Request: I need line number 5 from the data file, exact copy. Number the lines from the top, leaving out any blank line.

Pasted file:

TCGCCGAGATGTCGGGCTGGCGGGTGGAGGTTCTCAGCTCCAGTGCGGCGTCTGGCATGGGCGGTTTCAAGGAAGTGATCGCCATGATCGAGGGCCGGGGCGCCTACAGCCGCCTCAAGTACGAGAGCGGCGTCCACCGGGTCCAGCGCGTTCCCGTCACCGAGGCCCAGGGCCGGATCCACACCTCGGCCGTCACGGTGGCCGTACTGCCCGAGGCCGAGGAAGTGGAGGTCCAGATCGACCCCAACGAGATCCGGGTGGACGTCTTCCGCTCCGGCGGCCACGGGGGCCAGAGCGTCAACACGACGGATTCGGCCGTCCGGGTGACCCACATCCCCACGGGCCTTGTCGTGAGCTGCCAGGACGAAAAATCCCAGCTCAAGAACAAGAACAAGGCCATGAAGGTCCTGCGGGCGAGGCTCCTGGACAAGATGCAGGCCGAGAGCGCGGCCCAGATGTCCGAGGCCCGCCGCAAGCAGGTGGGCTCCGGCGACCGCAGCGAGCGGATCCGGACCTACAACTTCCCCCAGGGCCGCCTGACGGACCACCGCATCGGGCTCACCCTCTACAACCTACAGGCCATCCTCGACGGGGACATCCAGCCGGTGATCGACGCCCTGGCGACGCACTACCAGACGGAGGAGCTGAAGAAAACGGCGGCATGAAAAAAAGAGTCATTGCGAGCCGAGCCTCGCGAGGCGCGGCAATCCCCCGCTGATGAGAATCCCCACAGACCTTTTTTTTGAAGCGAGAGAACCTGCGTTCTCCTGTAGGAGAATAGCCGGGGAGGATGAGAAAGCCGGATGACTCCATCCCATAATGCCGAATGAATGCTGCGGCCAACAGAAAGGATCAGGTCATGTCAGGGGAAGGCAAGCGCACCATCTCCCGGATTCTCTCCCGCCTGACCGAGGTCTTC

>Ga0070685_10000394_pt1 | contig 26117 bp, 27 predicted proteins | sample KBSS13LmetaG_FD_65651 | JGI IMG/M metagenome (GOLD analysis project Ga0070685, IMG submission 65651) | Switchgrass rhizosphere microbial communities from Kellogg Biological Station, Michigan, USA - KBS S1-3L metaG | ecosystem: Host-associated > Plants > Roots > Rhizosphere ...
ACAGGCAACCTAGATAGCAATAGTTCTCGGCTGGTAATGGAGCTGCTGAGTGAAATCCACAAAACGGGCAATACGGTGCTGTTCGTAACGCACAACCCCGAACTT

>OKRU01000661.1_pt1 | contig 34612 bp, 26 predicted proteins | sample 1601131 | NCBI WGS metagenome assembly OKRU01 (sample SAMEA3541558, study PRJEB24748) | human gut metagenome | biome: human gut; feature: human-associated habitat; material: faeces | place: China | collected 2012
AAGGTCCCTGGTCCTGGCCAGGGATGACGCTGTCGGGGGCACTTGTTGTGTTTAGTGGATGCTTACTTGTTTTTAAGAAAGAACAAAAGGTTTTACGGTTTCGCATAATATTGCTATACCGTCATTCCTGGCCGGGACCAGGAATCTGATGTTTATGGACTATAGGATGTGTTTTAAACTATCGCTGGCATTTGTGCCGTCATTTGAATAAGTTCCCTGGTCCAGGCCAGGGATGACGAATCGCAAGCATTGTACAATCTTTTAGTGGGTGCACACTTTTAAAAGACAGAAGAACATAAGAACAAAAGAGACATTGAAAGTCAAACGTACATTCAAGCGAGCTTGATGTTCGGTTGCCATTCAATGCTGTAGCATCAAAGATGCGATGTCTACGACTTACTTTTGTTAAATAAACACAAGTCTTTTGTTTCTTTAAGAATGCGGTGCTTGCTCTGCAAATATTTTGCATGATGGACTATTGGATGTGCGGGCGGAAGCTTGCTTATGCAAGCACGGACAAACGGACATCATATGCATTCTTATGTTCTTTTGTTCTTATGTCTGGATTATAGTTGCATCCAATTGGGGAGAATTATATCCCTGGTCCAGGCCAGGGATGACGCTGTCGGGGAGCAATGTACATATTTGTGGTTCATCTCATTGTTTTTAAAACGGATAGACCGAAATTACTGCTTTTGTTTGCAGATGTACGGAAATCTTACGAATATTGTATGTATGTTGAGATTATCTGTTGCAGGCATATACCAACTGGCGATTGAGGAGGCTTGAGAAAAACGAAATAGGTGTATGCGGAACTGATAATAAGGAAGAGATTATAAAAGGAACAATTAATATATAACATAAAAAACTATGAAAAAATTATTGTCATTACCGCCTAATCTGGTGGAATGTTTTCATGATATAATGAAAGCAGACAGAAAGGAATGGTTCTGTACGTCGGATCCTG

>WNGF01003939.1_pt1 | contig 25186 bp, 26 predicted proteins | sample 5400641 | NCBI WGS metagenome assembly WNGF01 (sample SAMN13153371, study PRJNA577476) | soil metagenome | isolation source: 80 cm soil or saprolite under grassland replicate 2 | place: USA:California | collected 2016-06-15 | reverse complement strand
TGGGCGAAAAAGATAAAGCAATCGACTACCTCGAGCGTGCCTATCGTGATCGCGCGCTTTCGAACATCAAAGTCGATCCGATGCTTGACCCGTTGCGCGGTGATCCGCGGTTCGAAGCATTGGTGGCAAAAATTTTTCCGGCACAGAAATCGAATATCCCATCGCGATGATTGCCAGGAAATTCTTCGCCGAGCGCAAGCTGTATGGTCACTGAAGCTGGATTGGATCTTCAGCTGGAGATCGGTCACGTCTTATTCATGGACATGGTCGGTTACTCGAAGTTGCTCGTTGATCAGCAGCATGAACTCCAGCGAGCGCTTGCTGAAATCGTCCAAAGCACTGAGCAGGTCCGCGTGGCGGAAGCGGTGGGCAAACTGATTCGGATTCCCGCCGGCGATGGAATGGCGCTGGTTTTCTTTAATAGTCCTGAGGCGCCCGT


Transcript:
AAGGTCCCTGGTCCTGGCCAGGGATGACGCTGTCGGGGGCACTTGTTGTGTTTAGTGGATGCTTACTTGTTTTTAAGAAAGAACAAAAGGTTTTACGGTTTCGCATAATATTGCTATACCGTCATTCCTGGCCGGGACCAGGAATCTGATGTTTATGGACTATAGGATGTGTTTTAAACTATCGCTGGCATTTGTGCCGTCATTTGAATAAGTTCCCTGGTCCAGGCCAGGGATGACGAATCGCAAGCATTGTACAATCTTTTAGTGGGTGCACACTTTTAAAAGACAGAAGAACATAAGAACAAAAGAGACATTGAAAGTCAAACGTACATTCAAGCGAGCTTGATGTTCGGTTGCCATTCAATGCTGTAGCATCAAAGATGCGATGTCTACGACTTACTTTTGTTAAATAAACACAAGTCTTTTGTTTCTTTAAGAATGCGGTGCTTGCTCTGCAAATATTTTGCATGATGGACTATTGGATGTGCGGGCGGAAGCTTGCTTATGCAAGCACGGACAAACGGACATCATATGCATTCTTATGTTCTTTTGTTCTTATGTCTGGATTATAGTTGCATCCAATTGGGGAGAATTATATCCCTGGTCCAGGCCAGGGATGACGCTGTCGGGGAGCAATGTACATATTTGTGGTTCATCTCATTGTTTTTAAAACGGATAGACCGAAATTACTGCTTTTGTTTGCAGATGTACGGAAATCTTACGAATATTGTATGTATGTTGAGATTATCTGTTGCAGGCATATACCAACTGGCGATTGAGGAGGCTTGAGAAAAACGAAATAGGTGTATGCGGAACTGATAATAAGGAAGAGATTATAAAAGGAACAATTAATATATAACATAAAAAACTATGAAAAAATTATTGTCATTACCGCCTAATCTGGTGGAATGTTTTCATGATATAATGAAAGCAGACAGAAAGGAATGGTTCTGTACGTCGGATCCTG